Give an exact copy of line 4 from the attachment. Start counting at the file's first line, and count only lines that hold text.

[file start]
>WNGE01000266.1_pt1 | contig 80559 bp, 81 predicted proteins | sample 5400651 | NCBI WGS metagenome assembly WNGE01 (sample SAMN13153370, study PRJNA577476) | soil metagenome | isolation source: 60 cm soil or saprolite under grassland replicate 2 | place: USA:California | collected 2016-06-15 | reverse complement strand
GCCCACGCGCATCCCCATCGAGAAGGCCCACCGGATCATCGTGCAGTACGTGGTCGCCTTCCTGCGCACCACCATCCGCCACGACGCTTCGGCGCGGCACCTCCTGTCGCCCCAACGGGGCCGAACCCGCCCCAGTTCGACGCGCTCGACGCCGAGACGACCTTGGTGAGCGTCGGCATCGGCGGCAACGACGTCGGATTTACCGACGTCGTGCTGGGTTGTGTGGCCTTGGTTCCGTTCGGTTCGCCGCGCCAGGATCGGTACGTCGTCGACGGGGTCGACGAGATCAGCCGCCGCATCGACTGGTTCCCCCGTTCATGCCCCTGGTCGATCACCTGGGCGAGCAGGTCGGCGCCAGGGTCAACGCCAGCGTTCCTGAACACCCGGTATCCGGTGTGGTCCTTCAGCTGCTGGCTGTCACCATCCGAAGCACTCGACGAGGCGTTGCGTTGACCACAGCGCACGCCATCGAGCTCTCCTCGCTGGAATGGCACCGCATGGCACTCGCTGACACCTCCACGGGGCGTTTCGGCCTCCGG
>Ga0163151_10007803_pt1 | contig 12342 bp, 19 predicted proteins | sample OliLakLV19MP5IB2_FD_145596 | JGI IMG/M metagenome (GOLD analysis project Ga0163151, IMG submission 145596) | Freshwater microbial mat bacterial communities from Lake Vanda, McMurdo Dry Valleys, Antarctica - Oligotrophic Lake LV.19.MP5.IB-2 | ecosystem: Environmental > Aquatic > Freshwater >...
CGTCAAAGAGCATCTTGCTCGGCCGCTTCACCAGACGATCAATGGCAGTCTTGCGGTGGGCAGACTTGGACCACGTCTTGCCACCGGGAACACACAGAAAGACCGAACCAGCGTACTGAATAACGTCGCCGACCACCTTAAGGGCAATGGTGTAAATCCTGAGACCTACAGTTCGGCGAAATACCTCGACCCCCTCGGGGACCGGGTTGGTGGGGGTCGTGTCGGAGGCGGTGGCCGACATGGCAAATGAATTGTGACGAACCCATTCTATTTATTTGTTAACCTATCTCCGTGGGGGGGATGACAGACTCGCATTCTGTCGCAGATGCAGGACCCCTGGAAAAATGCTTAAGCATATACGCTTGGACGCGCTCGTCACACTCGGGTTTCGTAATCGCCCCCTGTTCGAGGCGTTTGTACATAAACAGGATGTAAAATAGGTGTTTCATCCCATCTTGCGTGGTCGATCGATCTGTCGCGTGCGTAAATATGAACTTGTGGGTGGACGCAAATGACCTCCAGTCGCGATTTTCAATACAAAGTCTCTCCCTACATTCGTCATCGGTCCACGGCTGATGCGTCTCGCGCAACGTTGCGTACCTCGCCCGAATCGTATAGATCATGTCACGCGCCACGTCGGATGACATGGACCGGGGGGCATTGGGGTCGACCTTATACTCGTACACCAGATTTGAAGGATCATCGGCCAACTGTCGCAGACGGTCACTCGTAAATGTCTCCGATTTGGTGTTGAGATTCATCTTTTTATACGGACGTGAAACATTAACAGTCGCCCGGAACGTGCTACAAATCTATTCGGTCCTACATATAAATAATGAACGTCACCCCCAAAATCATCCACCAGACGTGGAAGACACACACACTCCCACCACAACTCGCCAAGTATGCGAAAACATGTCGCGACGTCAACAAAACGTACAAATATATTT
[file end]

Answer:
CGTCAAAGAGCATCTTGCTCGGCCGCTTCACCAGACGATCAATGGCAGTCTTGCGGTGGGCAGACTTGGACCACGTCTTGCCACCGGGAACACACAGAAAGACCGAACCAGCGTACTGAATAACGTCGCCGACCACCTTAAGGGCAATGGTGTAAATCCTGAGACCTACAGTTCGGCGAAATACCTCGACCCCCTCGGGGACCGGGTTGGTGGGGGTCGTGTCGGAGGCGGTGGCCGACATGGCAAATGAATTGTGACGAACCCATTCTATTTATTTGTTAACCTATCTCCGTGGGGGGGATGACAGACTCGCATTCTGTCGCAGATGCAGGACCCCTGGAAAAATGCTTAAGCATATACGCTTGGACGCGCTCGTCACACTCGGGTTTCGTAATCGCCCCCTGTTCGAGGCGTTTGTACATAAACAGGATGTAAAATAGGTGTTTCATCCCATCTTGCGTGGTCGATCGATCTGTCGCGTGCGTAAATATGAACTTGTGGGTGGACGCAAATGACCTCCAGTCGCGATTTTCAATACAAAGTCTCTCCCTACATTCGTCATCGGTCCACGGCTGATGCGTCTCGCGCAACGTTGCGTACCTCGCCCGAATCGTATAGATCATGTCACGCGCCACGTCGGATGACATGGACCGGGGGGCATTGGGGTCGACCTTATACTCGTACACCAGATTTGAAGGATCATCGGCCAACTGTCGCAGACGGTCACTCGTAAATGTCTCCGATTTGGTGTTGAGATTCATCTTTTTATACGGACGTGAAACATTAACAGTCGCCCGGAACGTGCTACAAATCTATTCGGTCCTACATATAAATAATGAACGTCACCCCCAAAATCATCCACCAGACGTGGAAGACACACACACTCCCACCACAACTCGCCAAGTATGCGAAAACATGTCGCGACGTCAACAAAACGTACAAATATATTT